Shin and me cutting the sweet potato cake

This was most revealing and enjoyable for me because I got to find out so much about my amazing students.  One used to do professional modeling and has a hobby of photography.  She had professional photographs and created a stunningly artistic presentation.  All the students made my Power Point look amateurish by comparison.  One of my boy students did an adorable presentation that took me quite by surprise.  When he put up his slide that said “I spend a lot of time thinking about…”, the other students in the class started laughing.  I looked up and noticed that there was my name at the bottom of the slide with a heart next to it.  He went through the things he thought about and then he said, “And I spend a lot of time thinking about my English teacher…”  The other students laughed and said, “Ahhh, he just wants a good grade!” His face turned bright red and he said, “No, I really think about her and think she is so pretty and nice.”  It was so surprising and so cute… and it really made my day!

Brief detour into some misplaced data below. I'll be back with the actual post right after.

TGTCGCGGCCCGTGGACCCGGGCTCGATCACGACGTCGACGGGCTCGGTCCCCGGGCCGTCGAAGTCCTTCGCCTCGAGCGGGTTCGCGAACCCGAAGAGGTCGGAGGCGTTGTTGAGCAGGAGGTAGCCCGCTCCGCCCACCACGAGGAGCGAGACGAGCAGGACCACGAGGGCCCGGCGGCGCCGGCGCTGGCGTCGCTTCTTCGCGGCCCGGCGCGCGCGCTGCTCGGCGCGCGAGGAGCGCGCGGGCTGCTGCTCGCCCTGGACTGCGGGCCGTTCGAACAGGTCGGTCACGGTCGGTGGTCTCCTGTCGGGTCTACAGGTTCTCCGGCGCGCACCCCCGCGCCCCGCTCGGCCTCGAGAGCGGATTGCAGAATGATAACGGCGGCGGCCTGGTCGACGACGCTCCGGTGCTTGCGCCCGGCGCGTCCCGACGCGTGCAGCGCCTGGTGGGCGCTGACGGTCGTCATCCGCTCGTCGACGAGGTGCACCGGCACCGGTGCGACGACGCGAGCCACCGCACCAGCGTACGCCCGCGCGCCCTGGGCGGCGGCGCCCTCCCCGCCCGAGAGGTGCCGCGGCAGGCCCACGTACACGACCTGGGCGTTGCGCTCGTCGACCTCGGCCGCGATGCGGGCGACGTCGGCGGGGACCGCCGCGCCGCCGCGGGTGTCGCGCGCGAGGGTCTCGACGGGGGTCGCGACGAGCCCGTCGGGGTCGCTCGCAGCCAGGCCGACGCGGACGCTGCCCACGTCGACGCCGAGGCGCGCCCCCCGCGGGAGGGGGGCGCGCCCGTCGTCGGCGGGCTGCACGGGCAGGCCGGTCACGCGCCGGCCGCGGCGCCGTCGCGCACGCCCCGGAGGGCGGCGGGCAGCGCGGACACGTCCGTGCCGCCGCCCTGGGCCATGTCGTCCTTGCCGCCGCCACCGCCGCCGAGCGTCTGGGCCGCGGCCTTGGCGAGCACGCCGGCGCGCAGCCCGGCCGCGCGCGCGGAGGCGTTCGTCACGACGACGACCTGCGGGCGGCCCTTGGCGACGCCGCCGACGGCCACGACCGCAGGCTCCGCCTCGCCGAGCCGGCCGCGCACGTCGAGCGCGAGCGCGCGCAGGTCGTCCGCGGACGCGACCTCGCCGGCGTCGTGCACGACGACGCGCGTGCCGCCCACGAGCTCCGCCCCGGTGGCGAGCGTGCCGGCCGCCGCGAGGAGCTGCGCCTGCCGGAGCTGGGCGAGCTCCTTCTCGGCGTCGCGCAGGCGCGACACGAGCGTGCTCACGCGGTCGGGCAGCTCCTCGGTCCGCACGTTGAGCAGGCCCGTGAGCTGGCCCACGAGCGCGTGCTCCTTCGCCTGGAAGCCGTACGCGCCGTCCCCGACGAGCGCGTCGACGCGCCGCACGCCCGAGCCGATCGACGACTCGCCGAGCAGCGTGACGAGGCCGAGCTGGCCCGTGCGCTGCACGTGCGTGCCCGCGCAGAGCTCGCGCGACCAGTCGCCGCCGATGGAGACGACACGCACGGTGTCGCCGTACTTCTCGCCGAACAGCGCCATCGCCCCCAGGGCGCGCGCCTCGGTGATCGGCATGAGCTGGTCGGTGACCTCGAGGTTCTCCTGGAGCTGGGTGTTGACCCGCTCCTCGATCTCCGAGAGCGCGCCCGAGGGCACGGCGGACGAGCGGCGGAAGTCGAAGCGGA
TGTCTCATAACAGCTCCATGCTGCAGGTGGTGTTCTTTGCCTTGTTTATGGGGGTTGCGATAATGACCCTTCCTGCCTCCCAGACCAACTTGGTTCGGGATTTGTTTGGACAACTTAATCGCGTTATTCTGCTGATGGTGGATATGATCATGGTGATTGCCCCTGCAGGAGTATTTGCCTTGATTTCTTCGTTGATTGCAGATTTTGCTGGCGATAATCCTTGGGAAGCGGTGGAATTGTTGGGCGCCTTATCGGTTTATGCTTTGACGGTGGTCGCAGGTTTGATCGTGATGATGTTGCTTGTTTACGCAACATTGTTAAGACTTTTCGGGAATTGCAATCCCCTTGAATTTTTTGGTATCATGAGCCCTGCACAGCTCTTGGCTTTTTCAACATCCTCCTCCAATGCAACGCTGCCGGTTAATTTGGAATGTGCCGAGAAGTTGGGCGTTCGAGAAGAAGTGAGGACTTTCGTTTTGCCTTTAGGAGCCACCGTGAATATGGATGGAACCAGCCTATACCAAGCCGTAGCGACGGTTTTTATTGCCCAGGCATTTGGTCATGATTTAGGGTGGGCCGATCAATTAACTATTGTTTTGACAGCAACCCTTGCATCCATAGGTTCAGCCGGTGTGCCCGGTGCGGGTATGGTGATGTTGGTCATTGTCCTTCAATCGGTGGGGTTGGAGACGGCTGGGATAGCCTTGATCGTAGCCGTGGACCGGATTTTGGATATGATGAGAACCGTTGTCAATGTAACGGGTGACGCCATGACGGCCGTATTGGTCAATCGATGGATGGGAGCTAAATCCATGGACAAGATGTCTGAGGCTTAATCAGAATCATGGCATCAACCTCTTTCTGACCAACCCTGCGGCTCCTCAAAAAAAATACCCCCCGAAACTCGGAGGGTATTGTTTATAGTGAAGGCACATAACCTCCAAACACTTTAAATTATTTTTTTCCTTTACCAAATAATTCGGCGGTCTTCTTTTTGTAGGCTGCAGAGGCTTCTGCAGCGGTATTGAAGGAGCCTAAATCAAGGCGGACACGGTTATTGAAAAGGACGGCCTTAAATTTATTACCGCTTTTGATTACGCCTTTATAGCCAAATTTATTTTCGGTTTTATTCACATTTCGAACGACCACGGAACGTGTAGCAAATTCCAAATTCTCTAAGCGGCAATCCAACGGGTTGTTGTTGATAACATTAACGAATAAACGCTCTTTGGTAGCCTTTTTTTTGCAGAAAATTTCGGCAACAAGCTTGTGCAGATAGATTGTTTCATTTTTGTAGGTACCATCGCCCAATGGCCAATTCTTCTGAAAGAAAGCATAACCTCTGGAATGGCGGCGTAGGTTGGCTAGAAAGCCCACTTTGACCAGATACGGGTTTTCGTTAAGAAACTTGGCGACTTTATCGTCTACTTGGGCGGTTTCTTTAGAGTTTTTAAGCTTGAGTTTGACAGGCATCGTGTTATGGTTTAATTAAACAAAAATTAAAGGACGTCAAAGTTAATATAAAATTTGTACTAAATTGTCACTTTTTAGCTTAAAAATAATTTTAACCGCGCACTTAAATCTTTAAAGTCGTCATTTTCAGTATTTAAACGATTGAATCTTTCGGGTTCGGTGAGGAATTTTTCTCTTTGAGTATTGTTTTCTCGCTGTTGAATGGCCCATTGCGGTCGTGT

Shin, Sze, Jeahoon and Hannah

Between the activities we did, the topics we discussed, and the knowledge and respect I gained for them, we established a wonderful rapport.  Each day held immeasurable pleasure for me. I loved being in their midst and felt more energetic and enthusiastic about life than I have felt in a long time.  I knew after teaching them that teaching college-level foreigners is my destiny, my dream in life.  I thank these wonderful students for this adventure of a lifetime!